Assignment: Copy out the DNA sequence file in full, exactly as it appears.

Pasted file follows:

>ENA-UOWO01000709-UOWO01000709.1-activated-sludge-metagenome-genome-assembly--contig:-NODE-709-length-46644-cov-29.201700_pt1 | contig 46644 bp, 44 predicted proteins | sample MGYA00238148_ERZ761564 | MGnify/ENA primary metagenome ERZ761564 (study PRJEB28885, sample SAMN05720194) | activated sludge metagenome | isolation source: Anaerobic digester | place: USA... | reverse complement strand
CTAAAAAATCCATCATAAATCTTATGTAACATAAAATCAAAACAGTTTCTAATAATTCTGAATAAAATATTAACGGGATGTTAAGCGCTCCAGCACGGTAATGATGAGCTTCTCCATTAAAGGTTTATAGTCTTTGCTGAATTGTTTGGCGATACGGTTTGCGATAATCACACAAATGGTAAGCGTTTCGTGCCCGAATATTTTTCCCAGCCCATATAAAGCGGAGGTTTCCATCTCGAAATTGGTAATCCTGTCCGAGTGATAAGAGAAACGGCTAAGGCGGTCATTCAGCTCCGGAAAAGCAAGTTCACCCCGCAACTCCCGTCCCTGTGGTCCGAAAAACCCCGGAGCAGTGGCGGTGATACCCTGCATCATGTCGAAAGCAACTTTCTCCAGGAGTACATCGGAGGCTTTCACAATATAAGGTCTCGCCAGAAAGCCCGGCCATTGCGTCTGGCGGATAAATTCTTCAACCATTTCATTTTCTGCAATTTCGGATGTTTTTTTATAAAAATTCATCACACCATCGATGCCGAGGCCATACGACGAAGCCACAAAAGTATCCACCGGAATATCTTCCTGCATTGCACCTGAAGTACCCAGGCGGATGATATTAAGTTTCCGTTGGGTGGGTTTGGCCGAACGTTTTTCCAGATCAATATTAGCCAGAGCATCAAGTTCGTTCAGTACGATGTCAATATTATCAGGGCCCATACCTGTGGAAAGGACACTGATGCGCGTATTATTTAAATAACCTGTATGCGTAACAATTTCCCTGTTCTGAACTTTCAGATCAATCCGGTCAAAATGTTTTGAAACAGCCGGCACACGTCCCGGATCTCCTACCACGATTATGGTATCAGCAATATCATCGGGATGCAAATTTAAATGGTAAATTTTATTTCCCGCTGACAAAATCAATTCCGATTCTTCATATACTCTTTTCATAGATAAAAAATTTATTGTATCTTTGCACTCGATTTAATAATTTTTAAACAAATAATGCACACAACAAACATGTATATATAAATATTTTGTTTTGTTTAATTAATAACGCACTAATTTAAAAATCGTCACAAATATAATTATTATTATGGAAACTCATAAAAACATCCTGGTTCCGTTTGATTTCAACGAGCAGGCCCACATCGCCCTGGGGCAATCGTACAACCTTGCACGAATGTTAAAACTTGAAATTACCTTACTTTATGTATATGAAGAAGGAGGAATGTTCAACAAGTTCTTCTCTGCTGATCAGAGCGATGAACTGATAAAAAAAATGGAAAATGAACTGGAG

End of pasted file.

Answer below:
>ENA-UOWO01000709-UOWO01000709.1-activated-sludge-metagenome-genome-assembly--contig:-NODE-709-length-46644-cov-29.201700_pt1 | contig 46644 bp, 44 predicted proteins | sample MGYA00238148_ERZ761564 | MGnify/ENA primary metagenome ERZ761564 (study PRJEB28885, sample SAMN05720194) | activated sludge metagenome | isolation source: Anaerobic digester | place: USA... | reverse complement strand
CTAAAAAATCCATCATAAATCTTATGTAACATAAAATCAAAACAGTTTCTAATAATTCTGAATAAAATATTAACGGGATGTTAAGCGCTCCAGCACGGTAATGATGAGCTTCTCCATTAAAGGTTTATAGTCTTTGCTGAATTGTTTGGCGATACGGTTTGCGATAATCACACAAATGGTAAGCGTTTCGTGCCCGAATATTTTTCCCAGCCCATATAAAGCGGAGGTTTCCATCTCGAAATTGGTAATCCTGTCCGAGTGATAAGAGAAACGGCTAAGGCGGTCATTCAGCTCCGGAAAAGCAAGTTCACCCCGCAACTCCCGTCCCTGTGGTCCGAAAAACCCCGGAGCAGTGGCGGTGATACCCTGCATCATGTCGAAAGCAACTTTCTCCAGGAGTACATCGGAGGCTTTCACAATATAAGGTCTCGCCAGAAAGCCCGGCCATTGCGTCTGGCGGATAAATTCTTCAACCATTTCATTTTCTGCAATTTCGGATGTTTTTTTATAAAAATTCATCACACCATCGATGCCGAGGCCATACGACGAAGCCACAAAAGTATCCACCGGAATATCTTCCTGCATTGCACCTGAAGTACCCAGGCGGATGATATTAAGTTTCCGTTGGGTGGGTTTGGCCGAACGTTTTTCCAGATCAATATTAGCCAGAGCATCAAGTTCGTTCAGTACGATGTCAATATTATCAGGGCCCATACCTGTGGAAAGGACACTGATGCGCGTATTATTTAAATAACCTGTATGCGTAACAATTTCCCTGTTCTGAACTTTCAGATCAATCCGGTCAAAATGTTTTGAAACAGCCGGCACACGTCCCGGATCTCCTACCACGATTATGGTATCAGCAATATCATCGGGATGCAAATTTAAATGGTAAATTTTATTTCCCGCTGACAAAATCAATTCCGATTCTTCATATACTCTTTTCATAGATAAAAAATTTATTGTATCTTTGCACTCGATTTAATAATTTTTAAACAAATAATGCACACAACAAACATGTATATATAAATATTTTGTTTTGTTTAATTAATAACGCACTAATTTAAAAATCGTCACAAATATAATTATTATTATGGAAACTCATAAAAACATCCTGGTTCCGTTTGATTTCAACGAGCAGGCCCACATCGCCCTGGGGCAATCGTACAACCTTGCACGAATGTTAAAACTTGAAATTACCTTACTTTATGTATATGAAGAAGGAGGAATGTTCAACAAGTTCTTCTCTGCTGATCAGAGCGATGAACTGATAAAAAAAATGGAAAATGAACTGGAG